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Better understanding of structural brick retrofit

chicagofarbs | Posted in General Questions on

Hi everyone –

I posted the other week about some serious freezing issues we are encountering on our 3 wythe brick home that was remodeled with kraft face fiberglass batt in a 2×4 stud wall and interior gyp.

I’ve been reviewing a handful of Building Science Corp articles and posts within this forum but still have a few questions I don’t understand.

While understanding that the building science clearly points to a exterior solution (2×4 furring with continuous EPS/Mineral Wool + new cladding) as the best approach, we will encounter zoning side setback issues in Chicago and I am concerned about the builder (still under warranty) agreeing to this approach without litigation. 

Trying to better understand the interior solutions, I too think that the builder will not re-gut back down to the brick so that the proper assembly could be installed.

Has anyone successfully put in ccSPF into an existing stud wall effectively?  This would prevent us from extreme amounts of demo.  With this approach, I am still concerned about air infiltration.  The building science article says the following:

“The use of semi-permeable foam insulation in full contact (or adhered) to the back of the existing masonry is the most common successful strategy for interior insulation retrofits in North America with an excellent track record of success.  This method also has the advantage of being one of the most practical to achieve under field conditions. The use of air and vapor-permeable semi-rigid board insulation (foam or mineral fiber) can be successful if excellent airtightness is achieved and convection is suppressed, and often requires a vapor-permeable fluid-applied air-water barrier on the interior masonry surface.” []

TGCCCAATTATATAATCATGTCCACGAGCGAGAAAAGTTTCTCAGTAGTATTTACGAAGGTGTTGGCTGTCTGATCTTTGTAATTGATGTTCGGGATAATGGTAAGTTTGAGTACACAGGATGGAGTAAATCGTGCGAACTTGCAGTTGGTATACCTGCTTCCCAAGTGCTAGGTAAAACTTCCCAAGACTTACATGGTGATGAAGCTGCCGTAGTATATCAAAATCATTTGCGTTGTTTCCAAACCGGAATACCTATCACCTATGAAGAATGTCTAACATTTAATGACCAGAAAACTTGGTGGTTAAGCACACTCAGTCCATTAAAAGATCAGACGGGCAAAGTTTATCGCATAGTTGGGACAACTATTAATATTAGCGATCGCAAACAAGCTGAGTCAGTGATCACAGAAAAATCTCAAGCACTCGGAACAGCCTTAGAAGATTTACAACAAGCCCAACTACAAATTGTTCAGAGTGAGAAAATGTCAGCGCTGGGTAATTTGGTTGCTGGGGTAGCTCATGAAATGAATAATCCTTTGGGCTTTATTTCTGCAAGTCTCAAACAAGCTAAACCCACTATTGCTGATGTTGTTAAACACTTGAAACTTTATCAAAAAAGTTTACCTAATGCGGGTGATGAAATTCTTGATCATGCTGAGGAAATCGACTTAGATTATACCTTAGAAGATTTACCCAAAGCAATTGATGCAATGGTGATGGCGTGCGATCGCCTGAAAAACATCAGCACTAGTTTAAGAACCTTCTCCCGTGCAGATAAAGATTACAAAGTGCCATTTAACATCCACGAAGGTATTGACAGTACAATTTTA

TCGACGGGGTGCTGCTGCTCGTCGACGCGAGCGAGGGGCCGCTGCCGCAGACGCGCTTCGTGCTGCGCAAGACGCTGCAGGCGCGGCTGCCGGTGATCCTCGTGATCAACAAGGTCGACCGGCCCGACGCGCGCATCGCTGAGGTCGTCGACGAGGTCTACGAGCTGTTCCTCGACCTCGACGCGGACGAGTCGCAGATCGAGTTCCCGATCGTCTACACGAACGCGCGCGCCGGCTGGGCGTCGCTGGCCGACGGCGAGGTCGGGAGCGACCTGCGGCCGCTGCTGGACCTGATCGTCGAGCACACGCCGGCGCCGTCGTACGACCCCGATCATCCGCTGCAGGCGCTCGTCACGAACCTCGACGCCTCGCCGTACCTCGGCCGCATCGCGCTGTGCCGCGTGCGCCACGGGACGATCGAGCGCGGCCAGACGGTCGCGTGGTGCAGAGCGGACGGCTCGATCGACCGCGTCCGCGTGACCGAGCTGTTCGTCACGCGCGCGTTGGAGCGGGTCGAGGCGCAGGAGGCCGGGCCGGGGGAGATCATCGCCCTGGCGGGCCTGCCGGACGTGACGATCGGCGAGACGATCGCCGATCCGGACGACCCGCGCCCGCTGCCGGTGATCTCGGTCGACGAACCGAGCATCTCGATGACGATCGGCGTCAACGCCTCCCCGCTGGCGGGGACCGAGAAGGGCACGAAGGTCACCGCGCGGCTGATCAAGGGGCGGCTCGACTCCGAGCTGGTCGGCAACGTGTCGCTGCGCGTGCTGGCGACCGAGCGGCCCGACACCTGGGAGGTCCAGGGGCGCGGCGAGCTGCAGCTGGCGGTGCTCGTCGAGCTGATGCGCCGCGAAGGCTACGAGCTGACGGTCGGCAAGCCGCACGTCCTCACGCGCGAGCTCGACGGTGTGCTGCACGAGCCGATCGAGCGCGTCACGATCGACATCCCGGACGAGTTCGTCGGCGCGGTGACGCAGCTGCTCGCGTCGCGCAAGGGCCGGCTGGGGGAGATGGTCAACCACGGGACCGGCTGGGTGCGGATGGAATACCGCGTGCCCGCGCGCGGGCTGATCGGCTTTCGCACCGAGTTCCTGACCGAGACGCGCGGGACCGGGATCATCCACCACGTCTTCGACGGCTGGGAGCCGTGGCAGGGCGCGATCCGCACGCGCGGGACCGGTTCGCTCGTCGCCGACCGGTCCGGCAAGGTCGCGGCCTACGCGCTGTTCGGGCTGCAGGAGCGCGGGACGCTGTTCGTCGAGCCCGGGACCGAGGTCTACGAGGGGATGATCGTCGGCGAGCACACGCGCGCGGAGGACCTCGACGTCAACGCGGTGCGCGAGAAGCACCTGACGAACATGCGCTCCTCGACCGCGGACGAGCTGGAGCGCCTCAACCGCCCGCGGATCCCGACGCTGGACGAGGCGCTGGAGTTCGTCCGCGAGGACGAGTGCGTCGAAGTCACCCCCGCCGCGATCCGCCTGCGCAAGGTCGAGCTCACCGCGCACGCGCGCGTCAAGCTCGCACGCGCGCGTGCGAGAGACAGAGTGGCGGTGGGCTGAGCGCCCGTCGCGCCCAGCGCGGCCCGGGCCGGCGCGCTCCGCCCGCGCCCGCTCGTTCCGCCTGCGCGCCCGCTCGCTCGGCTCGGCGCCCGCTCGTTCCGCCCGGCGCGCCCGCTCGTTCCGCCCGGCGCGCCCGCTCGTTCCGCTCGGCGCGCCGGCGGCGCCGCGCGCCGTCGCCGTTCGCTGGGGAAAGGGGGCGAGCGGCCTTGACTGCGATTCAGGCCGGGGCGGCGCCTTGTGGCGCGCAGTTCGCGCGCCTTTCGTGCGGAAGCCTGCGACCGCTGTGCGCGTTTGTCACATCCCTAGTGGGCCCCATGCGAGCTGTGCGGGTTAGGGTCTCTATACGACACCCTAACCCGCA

What I am having a hard time understanding is BSC’s says the use of an air permeable foam works very well if excellent air tightness is achieved.  Where exactly is the air tightness coming from in their recommended approach, because the article says to spray directly on the inside face of the brick?  I know in other articles it references a fluid-applied air barrier on the inside of the brick prior to spraying, but this one does not mention it.  

Any other thoughts and considerations are warranted!!  



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  1. chicagofarbs | | #1

    quick update:

    I've engaged a technical consultant from the Masonry Advisory Council to come out and assess the status/quality of our brick.

    I'm curious to get their take on it's condition, as it could help us lean towards an exterior solution argument (the spalling is rampant from both the exterior and interior)

  2. Expert Member
    Akos | | #2

    Your frozen brick can come from two sources, either moisture from interior air leaks or bulk water leaks into the brick cavity. You need to identify the source before it can be fixed. A brick expert is definitely a good start.

    Air barrier referred to in most cases is the interior drywall. This needs to be detailed well to function as such, items like caulking around the perimeter and air tight electrical boxes are a must. Older homes also have a lot of 3d air leak paths which could end up dumping warm humid interior air into your wall cavity, these need to be dealt with. It is very easy to mess these details up.

    The reason SPF retrofit generally works better is that it plugs all these air leak paths.

    I'm in the land of century old double brick houses (zone 5) and SPF in the wall cavities is pretty common approach for insulating them. Provided water management details are good and the bricks are solid it generally works well. There is a period in late 1890s here where bricks were extremely soft, these don't tend to hold up well and best left uninsulated or with minimal insulation only.

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